In a recent ComRes survey commissioned by Plan, 50% of the British public agreed that in the current economic climate, the UK government should reduce the financial support it gives to developing countries – compared with 33% who disagree. This was despite the increasing media attention being given to the unfolding severe famine in East Africa.
In light of the current public mood, the way that charities engage with prospective donors is even more important.
The growing public antipathy towards UK aid spending could be due partly to the fact that many people feel their money is not best spent – 50% agree that money spent overseas on aid is wasted, whilst 19% disagree.
In fact, the Spring 2010 DFID ‘public attitudes towards development’ survey suggests that increasingly people feel “corruption in poor countries makes it pointless to donate” – more than half of respondents agree with this statement.
ComRes has analysed the way the public responds to media coverage of disasters and the advertising commissioned by charities. Findings indicate that almost all members of the public recall media coverage of disasters – just 4% couldn’t recall any coverage. A large majority of this is received via TV and newspapers (recollected by 92% and 67% respectively).
Crucially however, only 26% of respondents could recall having seen or heard coverage via charity advertising (posters, flyers, etc.) about humanitarian disasters overseas.
The study suggests that media coverage is an effective way of encouraging donors – 51% agree they are likely to donate to a charity following media coverage. However, only 36% of respondents say that they have actually been prompted to donate in response to media coverage of humanitarian disasters. This suggests that more can be done in this area to elicit donations.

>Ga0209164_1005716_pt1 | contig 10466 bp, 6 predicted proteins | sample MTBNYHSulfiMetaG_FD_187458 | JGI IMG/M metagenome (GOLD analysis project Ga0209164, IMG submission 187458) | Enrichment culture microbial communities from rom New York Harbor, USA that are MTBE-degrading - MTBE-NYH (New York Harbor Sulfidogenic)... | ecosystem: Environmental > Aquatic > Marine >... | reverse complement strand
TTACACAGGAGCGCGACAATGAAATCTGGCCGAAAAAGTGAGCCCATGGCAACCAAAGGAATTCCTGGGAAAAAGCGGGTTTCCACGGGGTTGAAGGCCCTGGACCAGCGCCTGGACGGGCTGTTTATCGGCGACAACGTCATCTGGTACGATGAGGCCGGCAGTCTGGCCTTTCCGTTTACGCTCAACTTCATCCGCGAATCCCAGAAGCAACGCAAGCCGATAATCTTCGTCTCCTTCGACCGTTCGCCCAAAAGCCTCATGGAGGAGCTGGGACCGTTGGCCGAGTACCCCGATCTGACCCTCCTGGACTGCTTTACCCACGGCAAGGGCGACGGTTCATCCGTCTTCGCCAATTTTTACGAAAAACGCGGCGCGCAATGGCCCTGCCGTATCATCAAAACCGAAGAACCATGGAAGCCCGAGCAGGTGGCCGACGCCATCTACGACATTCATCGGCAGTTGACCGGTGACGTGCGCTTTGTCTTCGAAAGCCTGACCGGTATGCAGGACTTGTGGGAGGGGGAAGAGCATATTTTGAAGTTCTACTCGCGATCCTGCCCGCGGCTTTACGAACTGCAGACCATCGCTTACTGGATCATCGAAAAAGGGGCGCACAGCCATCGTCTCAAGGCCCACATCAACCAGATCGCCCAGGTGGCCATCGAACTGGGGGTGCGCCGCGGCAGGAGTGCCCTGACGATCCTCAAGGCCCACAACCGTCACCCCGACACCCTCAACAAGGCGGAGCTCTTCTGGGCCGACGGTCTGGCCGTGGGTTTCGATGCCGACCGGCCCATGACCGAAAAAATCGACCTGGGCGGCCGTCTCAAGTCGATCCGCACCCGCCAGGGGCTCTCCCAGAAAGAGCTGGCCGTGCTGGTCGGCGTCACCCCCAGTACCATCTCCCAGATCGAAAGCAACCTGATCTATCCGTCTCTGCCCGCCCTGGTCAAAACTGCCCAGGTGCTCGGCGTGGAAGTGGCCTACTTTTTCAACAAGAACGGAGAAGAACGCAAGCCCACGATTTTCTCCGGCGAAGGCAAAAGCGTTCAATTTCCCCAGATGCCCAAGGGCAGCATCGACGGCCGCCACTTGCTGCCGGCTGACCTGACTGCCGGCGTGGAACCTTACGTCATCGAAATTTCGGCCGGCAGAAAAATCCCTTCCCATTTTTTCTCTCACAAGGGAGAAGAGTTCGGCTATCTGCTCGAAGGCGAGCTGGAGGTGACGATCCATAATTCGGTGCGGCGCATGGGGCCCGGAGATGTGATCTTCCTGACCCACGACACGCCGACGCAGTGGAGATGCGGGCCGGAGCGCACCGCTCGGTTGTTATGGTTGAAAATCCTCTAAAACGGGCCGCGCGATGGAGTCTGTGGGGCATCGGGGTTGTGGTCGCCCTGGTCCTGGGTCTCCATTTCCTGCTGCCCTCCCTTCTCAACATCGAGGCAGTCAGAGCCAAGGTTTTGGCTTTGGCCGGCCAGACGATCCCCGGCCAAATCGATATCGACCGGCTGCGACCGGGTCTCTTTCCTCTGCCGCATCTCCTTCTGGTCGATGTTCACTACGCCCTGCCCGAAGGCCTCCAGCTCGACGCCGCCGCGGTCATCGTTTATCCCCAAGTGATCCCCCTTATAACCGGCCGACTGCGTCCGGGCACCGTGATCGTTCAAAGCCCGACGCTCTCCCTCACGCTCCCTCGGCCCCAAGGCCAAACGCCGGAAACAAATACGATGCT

Indeed, most people agree that reporting is ‘fair and neutral’, ‘coverage of children is compelling’ and ‘revisiting family stories is compelling’, yet 58% still feel that reporting is ‘sentimental and sensationalist’.
This is a very hard balance to achieve – emotive coverage encourages support and giving, yet people believe the media risks being sensationalist. The study suggests that on the whole, the media just about gets this balance right – 32% agree that they find ‘media coverage of humanitarian disasters distressing and they try to avoid it’, compared to 68% who disagree.
Among people who had donated money to charity, only 11% subsequently received correspondence of some kind regarding how their money was being spent. This is despite clear evidence that one of the main concerns of potential donors is that they do not know where their money is going. One question remains – what is the best way of communicating this information to donors?
Profile of donors
Interestingly, the data shows that women (56%) are more likely to donate to appeals from charities following disasters than men (46%).
There are also interesting age trends that are worth examination by international development charities. Younger people are more likely than older people to donate to appeals from charities following natural disasters. However, older people are much more likely to say that they have been prompted to donate money due to media coverage of humanitarian disasters.
|I have been prompted to donate money due to media coverage of humanitarian disasters (%)||28||34||34||32||40||46|
|I am likely to donate to appeals from charities following natural disasters (%)||57||59||46||43||48||52|
The findings suggest that:
• Media coverage is indeed a more effective way of persuading older people to donate.
• Alternatively, that while younger people tend to say that they are likely to donate to appeals, in reality, older people are far more likely to actually donate money. This would seem to fit in with the traditional profile of older women being the most likely donors to international charities.
This provokes a dilemma for international aid charities – do they seek ways to encourage those that do not currently donate? Or should they target those that are currently most likely to?